Premier Su Tseng-chang on Thursday received a Japanese parliamentary delegation with the aim of discussing collaboration on regional security and other issues. Taiwan and Japan have stood together through thick and thin on security interests, the premier said, and this special visit by the delegation clearly demonstrates the importance that Japan places upon our joint safety and bilateral relations. Premier Su hopes that through this meeting, our two countries can deepen cooperation by exchanging opinions on important topics including security, economics and trade.
Taiwan and Japan are geographically close and share similar social circumstances, the premier said, and we both uphold the same values of freedom, democracy and human rights. There are also frequent exchange and interactions between our two populations, with polls historically showing that our peoples share great friendship, closeness and favorable opinions toward each other. When tragedies or natural disasters strike, not only have our governments swiftly shown concern and provided assistance, but the peoples of our two nations have also demonstrated great acts of kindness. Such fellowship between two countries is rare in the world and should be treasured.
Taiwan and Japan's economic and trade ties are not only mutually beneficial but complementary as well, the premier said. The Taiwan Semiconductor Manufacturing Co.'s recent move to set up facilities in Japan, for instance, will deepen economic and trade cooperation between the two countries. Taiwan's semiconductor supply chain occupies an important position on the global stage, so any armed attack on Taiwan would not only harm regional peace and stability but also disrupt Taiwan's important supply chains to the world. The premier therefore welcomes the delegation's visit and looks forward to exchanges on security, the economy, trade and other important issues.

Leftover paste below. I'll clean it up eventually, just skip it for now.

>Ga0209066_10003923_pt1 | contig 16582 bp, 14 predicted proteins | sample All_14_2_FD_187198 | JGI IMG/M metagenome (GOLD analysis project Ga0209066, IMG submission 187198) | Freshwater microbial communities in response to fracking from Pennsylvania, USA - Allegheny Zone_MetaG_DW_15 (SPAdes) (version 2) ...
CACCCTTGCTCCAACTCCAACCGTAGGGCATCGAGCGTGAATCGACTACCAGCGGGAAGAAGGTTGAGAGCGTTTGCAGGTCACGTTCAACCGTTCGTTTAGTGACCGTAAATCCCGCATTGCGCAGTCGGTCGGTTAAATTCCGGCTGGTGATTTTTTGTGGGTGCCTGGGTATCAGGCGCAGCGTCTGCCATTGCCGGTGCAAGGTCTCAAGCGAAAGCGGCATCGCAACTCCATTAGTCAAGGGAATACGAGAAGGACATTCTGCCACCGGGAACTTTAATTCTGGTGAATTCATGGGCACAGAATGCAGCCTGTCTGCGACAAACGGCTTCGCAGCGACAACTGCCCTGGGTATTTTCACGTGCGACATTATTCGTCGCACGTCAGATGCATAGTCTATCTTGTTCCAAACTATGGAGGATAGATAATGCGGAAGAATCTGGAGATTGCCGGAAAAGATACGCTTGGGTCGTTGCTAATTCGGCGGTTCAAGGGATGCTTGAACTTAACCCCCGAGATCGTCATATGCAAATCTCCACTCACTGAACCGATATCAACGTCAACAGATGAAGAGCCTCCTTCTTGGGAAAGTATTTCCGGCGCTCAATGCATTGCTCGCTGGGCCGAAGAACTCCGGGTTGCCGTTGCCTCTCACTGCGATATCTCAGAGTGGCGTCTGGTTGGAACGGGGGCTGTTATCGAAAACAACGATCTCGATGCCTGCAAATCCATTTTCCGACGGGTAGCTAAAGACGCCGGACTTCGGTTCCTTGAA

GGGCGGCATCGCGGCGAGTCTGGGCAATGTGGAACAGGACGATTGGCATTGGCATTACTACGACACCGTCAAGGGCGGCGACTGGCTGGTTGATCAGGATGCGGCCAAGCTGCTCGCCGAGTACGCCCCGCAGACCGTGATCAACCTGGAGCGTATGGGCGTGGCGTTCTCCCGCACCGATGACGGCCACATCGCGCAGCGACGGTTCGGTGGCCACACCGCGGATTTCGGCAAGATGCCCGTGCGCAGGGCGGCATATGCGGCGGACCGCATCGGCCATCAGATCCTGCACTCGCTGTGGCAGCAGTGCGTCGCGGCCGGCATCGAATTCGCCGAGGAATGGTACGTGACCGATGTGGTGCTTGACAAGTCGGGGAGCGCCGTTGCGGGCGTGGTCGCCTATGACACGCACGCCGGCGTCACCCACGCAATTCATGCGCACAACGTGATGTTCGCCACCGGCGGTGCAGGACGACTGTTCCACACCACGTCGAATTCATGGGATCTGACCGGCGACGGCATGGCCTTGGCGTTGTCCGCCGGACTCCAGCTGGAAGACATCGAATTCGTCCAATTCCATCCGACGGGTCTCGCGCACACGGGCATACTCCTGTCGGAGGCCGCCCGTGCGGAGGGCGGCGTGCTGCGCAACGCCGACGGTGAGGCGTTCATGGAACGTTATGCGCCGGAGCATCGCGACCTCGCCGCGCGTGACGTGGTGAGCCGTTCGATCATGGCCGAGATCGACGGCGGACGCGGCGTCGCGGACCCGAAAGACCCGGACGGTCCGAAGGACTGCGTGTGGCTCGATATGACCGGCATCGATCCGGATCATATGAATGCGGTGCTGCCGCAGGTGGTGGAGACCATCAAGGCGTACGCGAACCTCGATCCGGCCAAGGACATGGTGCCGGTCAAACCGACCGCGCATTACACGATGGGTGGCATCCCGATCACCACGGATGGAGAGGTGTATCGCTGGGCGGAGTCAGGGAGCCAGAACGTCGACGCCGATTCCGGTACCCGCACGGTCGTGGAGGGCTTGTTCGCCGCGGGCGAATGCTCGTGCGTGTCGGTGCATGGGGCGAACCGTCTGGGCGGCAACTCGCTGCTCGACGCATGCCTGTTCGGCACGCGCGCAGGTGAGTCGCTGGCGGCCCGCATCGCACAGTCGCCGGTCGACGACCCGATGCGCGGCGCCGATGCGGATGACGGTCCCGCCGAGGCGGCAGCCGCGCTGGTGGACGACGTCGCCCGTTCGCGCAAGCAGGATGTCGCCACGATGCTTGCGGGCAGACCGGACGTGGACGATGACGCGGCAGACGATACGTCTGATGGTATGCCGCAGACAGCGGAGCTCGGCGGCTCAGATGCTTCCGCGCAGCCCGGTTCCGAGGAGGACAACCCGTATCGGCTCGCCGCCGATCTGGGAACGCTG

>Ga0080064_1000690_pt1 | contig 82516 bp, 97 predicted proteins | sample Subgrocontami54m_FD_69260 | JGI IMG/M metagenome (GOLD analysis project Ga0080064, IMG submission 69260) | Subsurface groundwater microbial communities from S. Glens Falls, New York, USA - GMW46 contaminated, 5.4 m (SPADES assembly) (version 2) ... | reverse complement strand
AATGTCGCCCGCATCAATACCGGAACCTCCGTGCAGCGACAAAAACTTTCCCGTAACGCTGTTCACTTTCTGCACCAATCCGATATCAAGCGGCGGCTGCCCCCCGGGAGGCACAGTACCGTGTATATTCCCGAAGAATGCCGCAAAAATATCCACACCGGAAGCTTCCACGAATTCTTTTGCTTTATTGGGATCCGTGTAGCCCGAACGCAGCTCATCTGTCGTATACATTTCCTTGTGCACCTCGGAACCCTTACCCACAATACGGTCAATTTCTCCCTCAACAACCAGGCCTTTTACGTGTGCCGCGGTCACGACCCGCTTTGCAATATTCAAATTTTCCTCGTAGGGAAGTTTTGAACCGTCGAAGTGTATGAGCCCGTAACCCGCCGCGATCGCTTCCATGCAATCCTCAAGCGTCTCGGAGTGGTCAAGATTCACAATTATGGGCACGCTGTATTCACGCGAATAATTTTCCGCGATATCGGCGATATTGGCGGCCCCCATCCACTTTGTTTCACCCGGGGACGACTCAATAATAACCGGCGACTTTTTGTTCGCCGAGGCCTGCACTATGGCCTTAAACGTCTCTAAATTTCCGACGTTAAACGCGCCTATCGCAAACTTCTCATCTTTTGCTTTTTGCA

Japanese House of Representatives Member Ishiba Shigeru said in his remarks that former Prime Minister Abe Shinzo once stated "Taiwan's emergency is Japan's emergency," and therefore the two sides must consider, in the event of a military conflict in the future, whether Taiwan has signed treaties or has any legal basis to work with other nations. This will help strengthen mutual assistance and cooperation and effectively curb armed aggression.
Representative Ishiba also expressed hope that Taiwan and Japan can build a mechanism for honest exchange of ideas, and that discussion topics would not be limited to the military sphere but include the economic field as well, as it would promote peace and stability for Taiwan and Japan. He hoped this mechanism can be put into practice and pledged to do everything in his power to promote cooperation between the two sides.